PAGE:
“His skills are certainly there… I don’t see why not”

We then had a discussion about learning how best to communicate with him, how to get and keep his attention and how to work towards making it happen.

We agreed that he needed a few more refresher classes to make up for the Christmas break. Then we agreed that Alex would take him one-on-one outside of class times to help learn how to communicate with him and see how he goes, then we would plan to put him up when we were ready.

Just like that.

No begging
No fighting
No applications for funding
No special treatment
No pretending he can swim and giving him a plastic encouragement trophy
No forms
No extra staff
No medical clearances
No sideways glances
No rolling eyes
No hesitation
No problem

Just…”he is eligible, how can we help make this happen?”

I was so stunned at how easy inclusion can be when people just get it! I didn’t even have to ask for it. (This is the same place who deftly dealt with my monumental meltdown a while ago BTW)

After a couple of weeks for him to get back into the swing of it, Alex took Wade on his own in the kinder pool before class. I was nervous. I had visions of him cracking it or refusing to listen to anyone but me.

Ha! I couldn’t have been more wrong.

This cheeky bundle of mine laughed and giggled his way through very single instruction Alex gave him. Alex shook her head in amazement as she told me how well he compared with other kids in the kinder class. I couldn’t control my emotions as I remembered the doubts I’d had about whether Wade would ever learn to swim when I first thought of enrolling him. Now I was watching him about to move up with his peers and swimming as well as any of them.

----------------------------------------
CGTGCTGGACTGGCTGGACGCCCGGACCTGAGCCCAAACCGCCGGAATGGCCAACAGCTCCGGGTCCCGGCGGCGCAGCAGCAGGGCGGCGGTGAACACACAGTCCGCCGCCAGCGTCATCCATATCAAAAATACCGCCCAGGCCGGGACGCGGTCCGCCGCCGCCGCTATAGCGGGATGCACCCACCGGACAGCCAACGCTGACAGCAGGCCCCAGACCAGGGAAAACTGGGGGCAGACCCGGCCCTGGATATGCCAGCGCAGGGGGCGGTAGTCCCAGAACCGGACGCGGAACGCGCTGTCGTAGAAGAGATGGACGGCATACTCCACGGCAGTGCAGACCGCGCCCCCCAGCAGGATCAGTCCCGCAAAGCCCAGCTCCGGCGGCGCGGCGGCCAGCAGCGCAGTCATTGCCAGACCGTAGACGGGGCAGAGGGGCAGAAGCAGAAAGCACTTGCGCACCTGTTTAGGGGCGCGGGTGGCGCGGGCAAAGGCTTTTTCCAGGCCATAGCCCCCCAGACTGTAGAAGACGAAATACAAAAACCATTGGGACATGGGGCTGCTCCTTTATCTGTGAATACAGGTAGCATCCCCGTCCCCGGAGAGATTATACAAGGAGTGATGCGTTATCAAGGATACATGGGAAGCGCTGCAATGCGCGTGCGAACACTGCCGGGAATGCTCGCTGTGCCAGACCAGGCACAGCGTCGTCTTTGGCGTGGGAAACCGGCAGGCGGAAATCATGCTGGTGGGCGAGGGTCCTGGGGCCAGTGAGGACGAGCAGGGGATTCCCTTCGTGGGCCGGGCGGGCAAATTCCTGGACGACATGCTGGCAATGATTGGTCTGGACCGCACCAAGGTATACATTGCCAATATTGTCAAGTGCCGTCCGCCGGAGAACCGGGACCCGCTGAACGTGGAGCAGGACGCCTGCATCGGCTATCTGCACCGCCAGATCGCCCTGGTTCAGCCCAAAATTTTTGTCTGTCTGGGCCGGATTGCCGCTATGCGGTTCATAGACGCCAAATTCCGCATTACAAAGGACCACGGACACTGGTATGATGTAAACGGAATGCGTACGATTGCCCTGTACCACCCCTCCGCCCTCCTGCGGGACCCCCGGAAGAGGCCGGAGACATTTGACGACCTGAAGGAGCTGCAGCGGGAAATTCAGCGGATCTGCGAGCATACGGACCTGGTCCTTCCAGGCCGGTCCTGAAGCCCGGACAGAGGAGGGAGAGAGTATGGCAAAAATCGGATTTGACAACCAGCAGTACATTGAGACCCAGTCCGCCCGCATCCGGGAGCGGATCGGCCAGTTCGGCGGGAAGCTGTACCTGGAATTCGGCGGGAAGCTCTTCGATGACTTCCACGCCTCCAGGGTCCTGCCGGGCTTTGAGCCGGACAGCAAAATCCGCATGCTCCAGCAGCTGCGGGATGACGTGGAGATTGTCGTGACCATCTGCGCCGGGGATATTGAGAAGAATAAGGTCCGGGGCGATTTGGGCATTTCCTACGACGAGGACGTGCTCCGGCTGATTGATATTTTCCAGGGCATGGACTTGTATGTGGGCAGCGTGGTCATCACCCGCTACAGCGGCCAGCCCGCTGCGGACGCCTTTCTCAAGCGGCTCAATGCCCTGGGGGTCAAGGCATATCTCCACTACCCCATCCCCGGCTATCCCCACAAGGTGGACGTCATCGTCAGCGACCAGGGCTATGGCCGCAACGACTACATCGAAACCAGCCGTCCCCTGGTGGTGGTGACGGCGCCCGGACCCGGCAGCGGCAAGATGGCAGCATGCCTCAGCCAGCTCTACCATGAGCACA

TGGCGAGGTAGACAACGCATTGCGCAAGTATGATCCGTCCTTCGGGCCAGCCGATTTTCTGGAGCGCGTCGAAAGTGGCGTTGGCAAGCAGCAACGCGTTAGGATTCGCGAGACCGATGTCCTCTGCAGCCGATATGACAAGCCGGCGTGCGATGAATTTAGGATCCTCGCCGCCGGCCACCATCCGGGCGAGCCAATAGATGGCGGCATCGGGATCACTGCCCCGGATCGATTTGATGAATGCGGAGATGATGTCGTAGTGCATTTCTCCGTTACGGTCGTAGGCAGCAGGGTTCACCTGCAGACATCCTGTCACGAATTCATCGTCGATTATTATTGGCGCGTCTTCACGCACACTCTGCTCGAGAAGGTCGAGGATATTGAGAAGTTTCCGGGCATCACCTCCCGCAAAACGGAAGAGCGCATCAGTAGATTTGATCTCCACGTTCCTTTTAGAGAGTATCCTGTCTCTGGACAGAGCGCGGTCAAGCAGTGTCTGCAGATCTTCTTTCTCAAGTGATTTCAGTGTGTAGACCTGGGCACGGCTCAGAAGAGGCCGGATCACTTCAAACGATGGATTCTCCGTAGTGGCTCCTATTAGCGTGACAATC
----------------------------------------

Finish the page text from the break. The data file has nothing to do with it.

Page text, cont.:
Then he decided to ramp it up another notch.

Since we started swimming 18 months ago, I have tried to get him to jump of the side of the pool into the water. I have cajoled, encouraged, sang songs, tricked him, helped him, shown him….done just about all I can think of to get him to do it….zip…nada…niente.


5 minutes in the pool with Alex without me, and he leapt off the side like he had been doing it for years. Not content to rest on his laurels, he then upped the ante by leaping off the raised platform at the end of the pool. If I hadn’t been so damn proud I might have taken it personally!